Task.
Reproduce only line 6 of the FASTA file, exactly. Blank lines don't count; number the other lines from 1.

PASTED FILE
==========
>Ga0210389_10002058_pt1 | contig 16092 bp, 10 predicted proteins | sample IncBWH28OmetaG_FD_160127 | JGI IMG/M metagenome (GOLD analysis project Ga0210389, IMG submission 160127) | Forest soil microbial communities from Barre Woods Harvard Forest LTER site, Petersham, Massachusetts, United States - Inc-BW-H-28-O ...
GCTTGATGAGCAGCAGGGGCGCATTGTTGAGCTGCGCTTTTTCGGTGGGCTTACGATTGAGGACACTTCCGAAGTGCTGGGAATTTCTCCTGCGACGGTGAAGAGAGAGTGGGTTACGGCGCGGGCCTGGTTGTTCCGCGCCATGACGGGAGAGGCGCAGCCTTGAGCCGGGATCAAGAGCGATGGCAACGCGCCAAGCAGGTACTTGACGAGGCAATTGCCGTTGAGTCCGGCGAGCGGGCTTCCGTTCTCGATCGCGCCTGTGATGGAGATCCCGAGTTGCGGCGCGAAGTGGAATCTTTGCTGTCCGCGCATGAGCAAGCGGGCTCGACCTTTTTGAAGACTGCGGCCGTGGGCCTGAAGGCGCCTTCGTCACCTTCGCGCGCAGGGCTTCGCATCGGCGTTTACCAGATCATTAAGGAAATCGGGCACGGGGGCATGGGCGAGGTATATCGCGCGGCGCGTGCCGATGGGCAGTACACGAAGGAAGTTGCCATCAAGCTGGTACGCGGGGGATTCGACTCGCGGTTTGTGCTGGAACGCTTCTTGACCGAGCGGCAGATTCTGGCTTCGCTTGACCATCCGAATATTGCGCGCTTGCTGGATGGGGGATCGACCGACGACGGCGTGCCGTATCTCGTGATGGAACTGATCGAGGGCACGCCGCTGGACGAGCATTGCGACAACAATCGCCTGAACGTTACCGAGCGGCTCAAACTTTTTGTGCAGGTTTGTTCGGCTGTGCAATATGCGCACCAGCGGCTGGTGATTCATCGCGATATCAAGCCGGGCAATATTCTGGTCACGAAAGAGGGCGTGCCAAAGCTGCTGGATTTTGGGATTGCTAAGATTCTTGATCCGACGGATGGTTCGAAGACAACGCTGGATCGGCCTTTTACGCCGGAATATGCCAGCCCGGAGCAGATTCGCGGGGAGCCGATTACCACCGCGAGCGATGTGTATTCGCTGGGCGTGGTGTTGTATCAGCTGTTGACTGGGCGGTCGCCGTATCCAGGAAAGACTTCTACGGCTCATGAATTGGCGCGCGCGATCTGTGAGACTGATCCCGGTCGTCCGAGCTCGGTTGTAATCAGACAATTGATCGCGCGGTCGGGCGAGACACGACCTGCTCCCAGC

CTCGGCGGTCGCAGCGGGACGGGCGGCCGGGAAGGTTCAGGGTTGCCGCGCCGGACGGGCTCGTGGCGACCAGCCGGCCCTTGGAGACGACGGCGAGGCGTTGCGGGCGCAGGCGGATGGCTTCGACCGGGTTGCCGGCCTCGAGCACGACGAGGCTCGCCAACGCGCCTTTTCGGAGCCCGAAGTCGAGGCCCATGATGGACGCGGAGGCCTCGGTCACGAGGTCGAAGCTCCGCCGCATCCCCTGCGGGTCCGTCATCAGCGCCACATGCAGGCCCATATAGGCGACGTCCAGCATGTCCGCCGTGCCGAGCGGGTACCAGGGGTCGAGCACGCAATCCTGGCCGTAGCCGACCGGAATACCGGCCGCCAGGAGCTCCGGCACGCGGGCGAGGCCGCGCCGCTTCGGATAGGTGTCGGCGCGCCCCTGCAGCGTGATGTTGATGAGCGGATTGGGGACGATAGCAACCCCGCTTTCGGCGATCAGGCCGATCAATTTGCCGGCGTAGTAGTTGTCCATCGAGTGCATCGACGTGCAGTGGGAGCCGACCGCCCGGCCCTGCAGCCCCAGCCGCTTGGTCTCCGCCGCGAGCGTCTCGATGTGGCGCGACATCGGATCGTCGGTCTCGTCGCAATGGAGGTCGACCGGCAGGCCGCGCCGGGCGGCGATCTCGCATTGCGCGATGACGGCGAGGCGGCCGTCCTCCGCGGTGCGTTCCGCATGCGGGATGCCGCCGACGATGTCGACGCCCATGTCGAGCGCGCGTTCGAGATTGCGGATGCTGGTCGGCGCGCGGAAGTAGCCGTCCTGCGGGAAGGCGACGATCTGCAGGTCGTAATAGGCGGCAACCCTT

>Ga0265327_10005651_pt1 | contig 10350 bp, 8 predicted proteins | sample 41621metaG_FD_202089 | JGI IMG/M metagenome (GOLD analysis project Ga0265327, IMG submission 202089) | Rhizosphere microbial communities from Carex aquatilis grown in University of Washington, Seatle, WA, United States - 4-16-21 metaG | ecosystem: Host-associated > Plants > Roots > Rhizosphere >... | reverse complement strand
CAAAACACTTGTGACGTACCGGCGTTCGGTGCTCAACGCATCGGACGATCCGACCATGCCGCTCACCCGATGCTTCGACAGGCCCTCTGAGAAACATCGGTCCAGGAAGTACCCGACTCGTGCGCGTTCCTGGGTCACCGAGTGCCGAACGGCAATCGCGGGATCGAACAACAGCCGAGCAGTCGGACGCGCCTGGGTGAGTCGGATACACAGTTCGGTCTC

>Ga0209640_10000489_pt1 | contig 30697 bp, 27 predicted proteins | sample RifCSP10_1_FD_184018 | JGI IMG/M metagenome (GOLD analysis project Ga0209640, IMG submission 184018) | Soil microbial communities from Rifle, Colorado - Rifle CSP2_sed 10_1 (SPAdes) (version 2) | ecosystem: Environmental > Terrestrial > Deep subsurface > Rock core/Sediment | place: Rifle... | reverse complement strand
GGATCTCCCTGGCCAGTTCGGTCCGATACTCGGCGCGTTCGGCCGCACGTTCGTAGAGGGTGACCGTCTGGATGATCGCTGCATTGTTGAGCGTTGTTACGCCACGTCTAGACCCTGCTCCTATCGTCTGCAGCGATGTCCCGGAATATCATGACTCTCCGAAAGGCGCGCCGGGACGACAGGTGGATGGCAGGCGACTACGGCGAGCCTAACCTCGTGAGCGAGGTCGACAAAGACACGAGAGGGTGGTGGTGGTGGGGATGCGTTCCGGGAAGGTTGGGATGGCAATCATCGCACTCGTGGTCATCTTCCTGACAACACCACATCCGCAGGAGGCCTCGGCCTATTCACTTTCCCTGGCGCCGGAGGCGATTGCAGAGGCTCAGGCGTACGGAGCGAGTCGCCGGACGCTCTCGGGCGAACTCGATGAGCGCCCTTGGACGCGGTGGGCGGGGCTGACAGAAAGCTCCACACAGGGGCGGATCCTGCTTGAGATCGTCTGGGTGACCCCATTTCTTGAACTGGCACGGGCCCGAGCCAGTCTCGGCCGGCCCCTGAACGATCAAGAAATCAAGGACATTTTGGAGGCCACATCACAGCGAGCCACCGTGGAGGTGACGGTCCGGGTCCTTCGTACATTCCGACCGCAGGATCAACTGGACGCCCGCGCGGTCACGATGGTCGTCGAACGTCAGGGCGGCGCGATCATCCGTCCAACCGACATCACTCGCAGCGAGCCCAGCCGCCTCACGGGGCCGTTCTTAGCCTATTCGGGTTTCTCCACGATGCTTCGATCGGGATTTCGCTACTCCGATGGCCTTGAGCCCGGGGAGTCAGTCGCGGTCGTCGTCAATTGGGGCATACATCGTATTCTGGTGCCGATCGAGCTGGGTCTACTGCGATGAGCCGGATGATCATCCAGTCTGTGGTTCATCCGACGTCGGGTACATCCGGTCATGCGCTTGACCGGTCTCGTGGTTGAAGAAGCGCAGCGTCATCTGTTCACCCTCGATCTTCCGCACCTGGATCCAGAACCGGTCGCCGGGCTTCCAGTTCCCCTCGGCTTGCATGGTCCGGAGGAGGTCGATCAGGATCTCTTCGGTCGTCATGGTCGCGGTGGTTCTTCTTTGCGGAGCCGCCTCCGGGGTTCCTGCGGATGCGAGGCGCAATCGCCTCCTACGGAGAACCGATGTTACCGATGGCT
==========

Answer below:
>Ga0209640_10000489_pt1 | contig 30697 bp, 27 predicted proteins | sample RifCSP10_1_FD_184018 | JGI IMG/M metagenome (GOLD analysis project Ga0209640, IMG submission 184018) | Soil microbial communities from Rifle, Colorado - Rifle CSP2_sed 10_1 (SPAdes) (version 2) | ecosystem: Environmental > Terrestrial > Deep subsurface > Rock core/Sediment | place: Rifle... | reverse complement strand